“For now, San Diego again is turning to tents. …this month, officials are opening three industrial-sized tents that will house a total of 700 people.”
“Most homeless people I know aren’t homeless because they’re addicts,” said Tammy Stephen, 54, who lives at a homeless encampment in Seattle. “Most people are homeless because they can’t afford a place to live.”
– Official counts taken earlier this year in California, Oregon and Washington show 168,000 homeless people in the three states, according to an AP tally of every jurisdiction in those states that reports homeless numbers to the U.S. Department of Housing and Urban Development. That is 19,000 more than were counted two years ago, although the numbers may not be directly comparable because of factors ranging from the weather to new counting methods.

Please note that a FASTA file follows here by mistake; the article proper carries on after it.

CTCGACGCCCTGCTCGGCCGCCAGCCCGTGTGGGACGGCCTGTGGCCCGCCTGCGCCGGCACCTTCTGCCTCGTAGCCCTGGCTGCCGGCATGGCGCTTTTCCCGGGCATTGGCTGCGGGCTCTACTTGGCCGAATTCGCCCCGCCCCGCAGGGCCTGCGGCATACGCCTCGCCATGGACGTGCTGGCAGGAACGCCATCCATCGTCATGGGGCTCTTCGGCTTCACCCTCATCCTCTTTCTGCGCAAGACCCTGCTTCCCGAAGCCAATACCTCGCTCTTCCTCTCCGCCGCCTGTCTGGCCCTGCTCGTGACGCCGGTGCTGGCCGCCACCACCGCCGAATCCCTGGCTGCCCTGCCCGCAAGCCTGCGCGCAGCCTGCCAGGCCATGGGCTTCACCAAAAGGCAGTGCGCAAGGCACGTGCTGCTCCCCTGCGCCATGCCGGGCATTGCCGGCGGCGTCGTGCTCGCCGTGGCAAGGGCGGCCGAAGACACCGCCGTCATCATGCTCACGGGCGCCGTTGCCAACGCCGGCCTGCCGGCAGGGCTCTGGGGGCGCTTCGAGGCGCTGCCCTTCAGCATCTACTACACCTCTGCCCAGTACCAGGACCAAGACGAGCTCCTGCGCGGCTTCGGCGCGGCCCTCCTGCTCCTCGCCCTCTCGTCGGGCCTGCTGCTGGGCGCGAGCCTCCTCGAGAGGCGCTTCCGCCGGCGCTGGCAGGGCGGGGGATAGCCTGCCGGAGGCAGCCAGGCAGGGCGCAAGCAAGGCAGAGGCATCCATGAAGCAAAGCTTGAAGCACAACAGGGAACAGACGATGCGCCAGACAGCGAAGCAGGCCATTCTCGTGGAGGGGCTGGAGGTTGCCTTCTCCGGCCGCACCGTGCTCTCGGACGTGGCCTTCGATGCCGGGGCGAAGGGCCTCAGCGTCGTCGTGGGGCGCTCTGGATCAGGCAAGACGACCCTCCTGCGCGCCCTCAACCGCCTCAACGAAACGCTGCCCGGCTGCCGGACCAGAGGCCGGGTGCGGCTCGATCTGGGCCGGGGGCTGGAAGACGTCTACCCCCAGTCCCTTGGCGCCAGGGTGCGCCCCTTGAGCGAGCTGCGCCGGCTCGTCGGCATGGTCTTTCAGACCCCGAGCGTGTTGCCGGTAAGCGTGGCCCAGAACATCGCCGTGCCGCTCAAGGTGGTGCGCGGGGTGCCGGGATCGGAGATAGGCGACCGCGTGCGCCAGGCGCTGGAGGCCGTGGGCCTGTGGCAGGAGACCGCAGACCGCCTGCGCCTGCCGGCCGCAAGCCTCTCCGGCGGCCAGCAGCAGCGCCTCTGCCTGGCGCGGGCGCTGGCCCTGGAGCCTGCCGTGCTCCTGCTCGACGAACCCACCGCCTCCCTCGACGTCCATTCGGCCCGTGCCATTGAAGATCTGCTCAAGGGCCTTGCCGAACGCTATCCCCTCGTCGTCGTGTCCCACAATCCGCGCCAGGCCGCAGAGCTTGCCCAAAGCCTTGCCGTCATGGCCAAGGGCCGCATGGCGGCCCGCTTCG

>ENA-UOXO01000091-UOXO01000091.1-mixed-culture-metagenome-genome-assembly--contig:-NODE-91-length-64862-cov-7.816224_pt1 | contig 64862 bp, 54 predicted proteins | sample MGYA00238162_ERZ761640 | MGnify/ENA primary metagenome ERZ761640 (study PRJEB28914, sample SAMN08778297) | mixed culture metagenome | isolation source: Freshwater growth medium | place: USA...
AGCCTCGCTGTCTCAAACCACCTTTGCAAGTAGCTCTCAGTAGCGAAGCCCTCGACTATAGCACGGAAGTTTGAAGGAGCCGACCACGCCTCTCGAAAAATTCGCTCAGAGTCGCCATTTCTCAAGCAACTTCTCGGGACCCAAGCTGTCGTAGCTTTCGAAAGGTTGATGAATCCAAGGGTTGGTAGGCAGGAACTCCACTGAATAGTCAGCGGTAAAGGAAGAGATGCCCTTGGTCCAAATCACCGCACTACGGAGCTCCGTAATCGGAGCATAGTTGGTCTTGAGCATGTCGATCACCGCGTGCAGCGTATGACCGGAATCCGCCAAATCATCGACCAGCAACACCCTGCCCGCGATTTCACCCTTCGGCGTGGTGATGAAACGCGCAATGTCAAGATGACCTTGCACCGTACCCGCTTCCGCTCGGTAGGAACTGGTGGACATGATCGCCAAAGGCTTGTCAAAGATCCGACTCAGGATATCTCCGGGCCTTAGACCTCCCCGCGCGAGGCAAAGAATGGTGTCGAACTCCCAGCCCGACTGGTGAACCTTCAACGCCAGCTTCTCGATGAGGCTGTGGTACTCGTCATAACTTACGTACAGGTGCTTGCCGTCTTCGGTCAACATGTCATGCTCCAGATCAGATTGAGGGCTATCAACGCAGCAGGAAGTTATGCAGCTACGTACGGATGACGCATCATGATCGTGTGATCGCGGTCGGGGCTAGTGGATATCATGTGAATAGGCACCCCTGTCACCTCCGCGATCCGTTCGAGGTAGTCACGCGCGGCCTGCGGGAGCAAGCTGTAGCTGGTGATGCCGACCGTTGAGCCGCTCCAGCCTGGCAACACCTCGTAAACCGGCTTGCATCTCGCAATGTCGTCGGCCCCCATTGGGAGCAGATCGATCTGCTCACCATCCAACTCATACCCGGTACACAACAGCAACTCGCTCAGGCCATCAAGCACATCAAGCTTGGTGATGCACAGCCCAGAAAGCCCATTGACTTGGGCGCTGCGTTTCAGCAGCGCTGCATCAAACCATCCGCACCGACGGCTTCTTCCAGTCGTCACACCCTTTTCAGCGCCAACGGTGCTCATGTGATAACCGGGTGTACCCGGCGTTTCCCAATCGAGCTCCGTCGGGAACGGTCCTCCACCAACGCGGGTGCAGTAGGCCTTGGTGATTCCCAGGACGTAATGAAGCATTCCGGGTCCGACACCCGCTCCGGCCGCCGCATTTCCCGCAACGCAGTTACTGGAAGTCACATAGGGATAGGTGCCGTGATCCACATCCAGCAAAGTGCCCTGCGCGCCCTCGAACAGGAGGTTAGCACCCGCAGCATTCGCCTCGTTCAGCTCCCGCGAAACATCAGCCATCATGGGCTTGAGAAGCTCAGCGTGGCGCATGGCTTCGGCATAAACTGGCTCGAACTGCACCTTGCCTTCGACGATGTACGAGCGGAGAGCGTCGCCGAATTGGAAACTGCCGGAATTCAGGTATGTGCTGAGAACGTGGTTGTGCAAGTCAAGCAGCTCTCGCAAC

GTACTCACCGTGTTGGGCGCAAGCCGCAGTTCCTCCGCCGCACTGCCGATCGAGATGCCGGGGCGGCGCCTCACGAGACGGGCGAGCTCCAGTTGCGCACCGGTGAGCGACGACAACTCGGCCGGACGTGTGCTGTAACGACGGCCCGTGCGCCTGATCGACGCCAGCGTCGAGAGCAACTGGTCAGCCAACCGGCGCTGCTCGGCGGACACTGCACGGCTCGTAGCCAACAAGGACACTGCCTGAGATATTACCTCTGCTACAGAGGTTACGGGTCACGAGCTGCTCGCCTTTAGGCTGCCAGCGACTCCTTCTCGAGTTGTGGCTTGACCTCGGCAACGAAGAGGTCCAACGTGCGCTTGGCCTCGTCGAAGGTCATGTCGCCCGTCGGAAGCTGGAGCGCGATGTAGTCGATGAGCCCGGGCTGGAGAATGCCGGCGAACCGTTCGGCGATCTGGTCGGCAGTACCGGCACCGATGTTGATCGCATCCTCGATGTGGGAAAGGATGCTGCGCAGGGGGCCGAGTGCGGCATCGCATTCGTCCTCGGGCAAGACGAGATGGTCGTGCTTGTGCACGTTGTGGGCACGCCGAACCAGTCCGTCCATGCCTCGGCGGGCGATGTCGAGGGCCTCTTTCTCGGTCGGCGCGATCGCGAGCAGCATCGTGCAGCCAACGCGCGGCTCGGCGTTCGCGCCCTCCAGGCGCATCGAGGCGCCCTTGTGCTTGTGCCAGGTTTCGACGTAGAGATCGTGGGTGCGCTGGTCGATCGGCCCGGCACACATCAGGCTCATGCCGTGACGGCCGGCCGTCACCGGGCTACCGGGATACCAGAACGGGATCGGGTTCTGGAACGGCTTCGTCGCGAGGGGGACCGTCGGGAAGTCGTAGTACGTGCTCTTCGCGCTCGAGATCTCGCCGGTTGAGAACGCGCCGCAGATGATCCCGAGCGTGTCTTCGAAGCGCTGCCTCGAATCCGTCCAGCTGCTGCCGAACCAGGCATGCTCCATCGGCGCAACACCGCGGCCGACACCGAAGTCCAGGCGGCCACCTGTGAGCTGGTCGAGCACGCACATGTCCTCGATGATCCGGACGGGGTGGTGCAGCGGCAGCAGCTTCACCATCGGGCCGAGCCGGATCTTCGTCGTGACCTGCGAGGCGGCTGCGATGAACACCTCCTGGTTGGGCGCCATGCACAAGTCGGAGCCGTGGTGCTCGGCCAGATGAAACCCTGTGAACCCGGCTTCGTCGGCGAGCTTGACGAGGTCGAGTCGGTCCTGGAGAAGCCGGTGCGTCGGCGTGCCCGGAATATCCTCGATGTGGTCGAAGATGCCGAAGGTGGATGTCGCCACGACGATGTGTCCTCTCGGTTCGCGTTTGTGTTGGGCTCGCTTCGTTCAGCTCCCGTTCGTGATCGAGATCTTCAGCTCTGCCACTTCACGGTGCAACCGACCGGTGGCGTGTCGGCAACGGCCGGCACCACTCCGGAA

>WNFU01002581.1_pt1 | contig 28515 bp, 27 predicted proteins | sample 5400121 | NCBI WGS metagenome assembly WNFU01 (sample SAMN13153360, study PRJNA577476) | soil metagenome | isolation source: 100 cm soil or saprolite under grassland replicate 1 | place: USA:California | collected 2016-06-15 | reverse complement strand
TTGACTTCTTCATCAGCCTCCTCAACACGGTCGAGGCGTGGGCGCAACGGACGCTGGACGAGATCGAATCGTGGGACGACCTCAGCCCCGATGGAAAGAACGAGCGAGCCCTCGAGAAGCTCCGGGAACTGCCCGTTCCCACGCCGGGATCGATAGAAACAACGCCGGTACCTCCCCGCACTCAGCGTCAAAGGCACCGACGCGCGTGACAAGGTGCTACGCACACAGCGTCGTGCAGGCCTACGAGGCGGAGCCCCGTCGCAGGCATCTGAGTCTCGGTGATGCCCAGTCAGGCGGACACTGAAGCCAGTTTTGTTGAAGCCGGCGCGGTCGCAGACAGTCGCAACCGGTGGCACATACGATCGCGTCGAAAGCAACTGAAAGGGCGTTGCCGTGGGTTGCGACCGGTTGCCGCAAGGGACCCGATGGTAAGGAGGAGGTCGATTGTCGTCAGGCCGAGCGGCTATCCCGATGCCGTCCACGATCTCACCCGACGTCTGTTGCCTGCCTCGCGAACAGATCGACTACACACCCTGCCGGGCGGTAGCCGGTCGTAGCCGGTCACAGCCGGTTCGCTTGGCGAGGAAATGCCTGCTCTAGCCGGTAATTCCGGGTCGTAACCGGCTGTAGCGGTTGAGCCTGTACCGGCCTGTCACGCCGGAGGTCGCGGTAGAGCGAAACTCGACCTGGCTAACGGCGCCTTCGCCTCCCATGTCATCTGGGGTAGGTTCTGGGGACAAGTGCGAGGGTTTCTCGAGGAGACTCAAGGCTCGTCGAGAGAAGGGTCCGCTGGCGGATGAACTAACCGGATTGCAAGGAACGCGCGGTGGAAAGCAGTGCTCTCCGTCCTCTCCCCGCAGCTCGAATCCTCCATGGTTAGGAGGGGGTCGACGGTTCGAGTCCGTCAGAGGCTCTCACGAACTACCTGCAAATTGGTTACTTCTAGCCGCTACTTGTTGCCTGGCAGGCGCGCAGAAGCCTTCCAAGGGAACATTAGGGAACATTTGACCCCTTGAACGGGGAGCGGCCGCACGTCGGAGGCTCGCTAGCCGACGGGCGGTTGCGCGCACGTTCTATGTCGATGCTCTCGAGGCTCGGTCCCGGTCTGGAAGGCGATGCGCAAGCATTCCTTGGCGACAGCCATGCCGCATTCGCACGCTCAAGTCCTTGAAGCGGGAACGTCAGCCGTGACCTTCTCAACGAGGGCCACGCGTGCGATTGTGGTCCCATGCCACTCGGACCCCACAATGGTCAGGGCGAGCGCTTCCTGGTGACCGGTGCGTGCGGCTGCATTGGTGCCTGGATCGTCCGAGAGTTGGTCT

– During the same period, the number of unsheltered people in the three states – defined as someone sleeping outside, in a bus or train station, abandoned building or vehicle – has climbed 18 percent to 105,000.
– Rising rents are the main culprit. The median one-bedroom apartment in the San Francisco Bay Area is significantly more expensive than it is in the New York City metro area, and apartments in San Francisco are listed at a higher price than those in Manhattan.